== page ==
Jewish World Review Jan. 21, 2005 / 11 Shevat, 5765
Broadness of new Bush Doctrine diffuses focus from the true terrorist threat
In his inaugural address, President Bush provided the most aggressive
formulation to date of the Bush doctrine: That the security of the United
States depends on the spread of liberty and democracy throughout the world.
The starkness of his formulation highlighted the flaws in the doctrine and
its imprudence as a guide to U.S. conduct in the world.
The September 11 terrorist attack "a day of fire," as Bush evocatively
described it was a searing event, exposing an orienting threat.
And it is certainly true that American security and interests are enhanced
by the spread of freedom, democratic governance and free markets.
But it is simply untrue that the lack of freedom, per se, is a security
threat against which the United States must mobilize.
According to Freedom House, three-fifths of the world's people who live
without liberty are in China. Yet there is not a comprehensive terrorist
threat emanating from China.
Moreover, U.S. policy toward China isn't to pressure it to expand political
liberty. In her opening statement at her confirmation hearing as secretary
of state, Condoleezza Rice said: "We are building a candid, cooperative and
constructive relationship with China that embraces our common interests but
still recognizes our considerable differences about values."
If a lack of liberty is per se a threat, that's a rather indifferent
The problem with the broadness of the Bush doctrine is that it diffuses
focus from the true terrorist threat, which is overwhelmingly from militant
The implication of the Bush doctrine is that the United States, to protect
our security, must be an active agent of democratic change elsewhere in the
According to Bush, we will "stand with" those who "stand for" their
But what does this mean? The United States brought tragedy rather than
triumph by allowing Eastern Europeans to miscalculate what the United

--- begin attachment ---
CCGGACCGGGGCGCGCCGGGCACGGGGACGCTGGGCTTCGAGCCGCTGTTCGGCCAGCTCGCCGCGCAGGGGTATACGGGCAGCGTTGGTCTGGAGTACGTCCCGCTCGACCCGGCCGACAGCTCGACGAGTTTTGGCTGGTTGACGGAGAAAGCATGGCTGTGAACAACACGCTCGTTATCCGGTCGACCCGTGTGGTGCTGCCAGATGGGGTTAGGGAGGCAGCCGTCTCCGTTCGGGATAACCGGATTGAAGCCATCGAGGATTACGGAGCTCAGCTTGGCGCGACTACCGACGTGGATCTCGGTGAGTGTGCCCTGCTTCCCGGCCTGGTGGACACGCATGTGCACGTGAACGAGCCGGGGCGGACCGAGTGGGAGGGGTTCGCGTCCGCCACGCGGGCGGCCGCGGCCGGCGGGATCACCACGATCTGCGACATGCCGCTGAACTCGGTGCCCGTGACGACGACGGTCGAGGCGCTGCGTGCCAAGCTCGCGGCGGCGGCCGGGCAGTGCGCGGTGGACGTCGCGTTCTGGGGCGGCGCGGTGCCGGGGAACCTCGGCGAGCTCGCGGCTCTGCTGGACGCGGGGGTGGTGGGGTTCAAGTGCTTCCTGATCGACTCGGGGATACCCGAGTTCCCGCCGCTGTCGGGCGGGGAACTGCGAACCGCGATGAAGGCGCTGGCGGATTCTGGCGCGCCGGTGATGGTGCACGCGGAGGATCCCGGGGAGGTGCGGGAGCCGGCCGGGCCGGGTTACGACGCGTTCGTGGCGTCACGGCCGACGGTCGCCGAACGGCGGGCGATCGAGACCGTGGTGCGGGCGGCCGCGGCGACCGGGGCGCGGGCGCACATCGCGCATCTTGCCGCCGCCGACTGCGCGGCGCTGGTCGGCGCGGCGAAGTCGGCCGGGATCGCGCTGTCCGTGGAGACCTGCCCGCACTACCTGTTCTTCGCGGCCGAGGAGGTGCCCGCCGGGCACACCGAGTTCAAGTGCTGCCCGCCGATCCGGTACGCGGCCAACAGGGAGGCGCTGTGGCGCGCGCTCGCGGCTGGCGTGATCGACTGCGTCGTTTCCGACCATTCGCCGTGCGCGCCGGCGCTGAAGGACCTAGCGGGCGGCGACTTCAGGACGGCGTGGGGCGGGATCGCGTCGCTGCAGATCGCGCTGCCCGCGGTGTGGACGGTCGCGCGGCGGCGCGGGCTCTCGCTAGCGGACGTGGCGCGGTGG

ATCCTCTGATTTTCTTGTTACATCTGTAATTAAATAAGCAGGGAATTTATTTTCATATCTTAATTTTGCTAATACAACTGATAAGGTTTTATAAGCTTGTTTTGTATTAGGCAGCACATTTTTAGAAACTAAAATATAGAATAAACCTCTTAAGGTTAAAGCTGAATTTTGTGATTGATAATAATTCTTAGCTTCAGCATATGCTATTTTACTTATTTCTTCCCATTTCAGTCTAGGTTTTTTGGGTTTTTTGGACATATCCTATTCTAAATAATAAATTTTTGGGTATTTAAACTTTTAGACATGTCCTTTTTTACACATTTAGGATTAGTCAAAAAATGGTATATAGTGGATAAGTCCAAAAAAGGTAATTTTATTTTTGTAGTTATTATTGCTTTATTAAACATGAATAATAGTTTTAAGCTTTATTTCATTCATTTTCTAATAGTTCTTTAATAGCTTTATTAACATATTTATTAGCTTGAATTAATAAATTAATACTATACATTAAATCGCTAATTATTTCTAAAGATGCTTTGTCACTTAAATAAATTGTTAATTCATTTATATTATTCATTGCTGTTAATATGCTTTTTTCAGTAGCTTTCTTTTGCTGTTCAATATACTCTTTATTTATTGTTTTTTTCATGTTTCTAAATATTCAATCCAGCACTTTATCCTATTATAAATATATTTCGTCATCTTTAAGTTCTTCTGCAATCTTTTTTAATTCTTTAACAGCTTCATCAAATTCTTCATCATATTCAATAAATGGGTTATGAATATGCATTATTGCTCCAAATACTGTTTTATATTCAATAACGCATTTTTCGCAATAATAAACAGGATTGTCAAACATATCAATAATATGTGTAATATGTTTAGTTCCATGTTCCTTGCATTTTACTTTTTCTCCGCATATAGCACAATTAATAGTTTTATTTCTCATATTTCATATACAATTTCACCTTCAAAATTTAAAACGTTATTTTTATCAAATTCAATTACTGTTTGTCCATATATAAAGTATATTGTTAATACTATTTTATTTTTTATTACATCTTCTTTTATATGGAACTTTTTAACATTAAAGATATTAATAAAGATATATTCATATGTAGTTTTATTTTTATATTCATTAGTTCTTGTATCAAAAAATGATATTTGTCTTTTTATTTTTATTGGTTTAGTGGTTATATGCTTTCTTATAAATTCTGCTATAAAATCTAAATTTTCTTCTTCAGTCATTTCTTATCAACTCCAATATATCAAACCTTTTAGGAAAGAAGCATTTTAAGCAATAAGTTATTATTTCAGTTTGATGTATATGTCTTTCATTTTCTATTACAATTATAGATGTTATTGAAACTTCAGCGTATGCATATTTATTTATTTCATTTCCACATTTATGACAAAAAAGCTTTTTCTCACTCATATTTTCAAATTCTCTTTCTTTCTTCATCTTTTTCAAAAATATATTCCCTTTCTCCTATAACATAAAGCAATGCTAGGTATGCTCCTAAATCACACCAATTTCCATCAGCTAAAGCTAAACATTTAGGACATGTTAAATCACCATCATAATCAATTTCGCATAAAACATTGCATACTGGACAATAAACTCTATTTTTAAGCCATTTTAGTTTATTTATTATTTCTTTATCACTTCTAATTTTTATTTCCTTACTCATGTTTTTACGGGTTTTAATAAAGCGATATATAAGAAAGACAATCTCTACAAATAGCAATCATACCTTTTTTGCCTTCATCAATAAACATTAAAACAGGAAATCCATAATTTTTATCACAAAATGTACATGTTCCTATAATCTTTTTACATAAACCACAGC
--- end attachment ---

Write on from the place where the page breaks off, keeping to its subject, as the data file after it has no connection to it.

States would do to support rebellion in the early years of the Cold War, as
we did with the Shia after the first Iraq war.
Bush said that our relationship with other countries would be tied to their
progress in providing political and civil rights.
But that's clearly not the case with China. Nor with Russia, despite the
democratic retreat taking place there.
It's not even true in the front-line fight against militant Islamic
terrorism, as the United States has countenanced Pakistani President Pervez
Musharraf reneging on commitments to democratic reform.
Bush dismisses critics of his doctrine as not having sufficient faith in,
as he put it in his speech, "the global appeal of liberty."
I, however, believe in the right of all people to live in liberty and in
the transforming power of self-government. I'm even cautiously optimistic
that Iraq is on a path to some form of democratic governance.
Nevertheless, the Bush doctrine is an imprudent guide to American conduct
in the world.
The United States has always been an exemplar and advocate of freedom and
democracy. The spread of democracy in the breeding grounds of militant
Islam would undoubtedly reduce the terrorist threat to the United States.
But the extent to which the United States can be useful as an active agent
of democratic change in that region is very much in doubt. And trying to
play such a role makes us even more of a terrorist target.
According to Bush, "it is the policy of the United States to seek and
support the growth of democratic movements and institutions in every nation
and culture, with the ultimate goal of ending tyranny in our world."
The end of tyranny is much to be desired. But, according to Freedom House,
less than half of the world's people are now truly free. So, that's a
pretty big mission.
The Bush doctrine is at odds with the more circumspect role the United
States needs to play in the world, and inevitably will play.
After Iraq, the United States is probably out of the invasion business for
a while. And other countries are simply less willing to defer to American
In his farewell address, George Washington said: "Taking care always to
keep ourselves by suitable establishments on a respectable defensive
posture, we may safely trust to temporary alliances for extraordinary
The United States needs a wide range of ad hoc alliances to protect
ourselves against terrorist attack. Those with democracies would be more
But securing the country shouldn't depend on remaking the world.
JWR contributor Robert Robb is a columnist for The Arizona Republic. Comment by clicking here.
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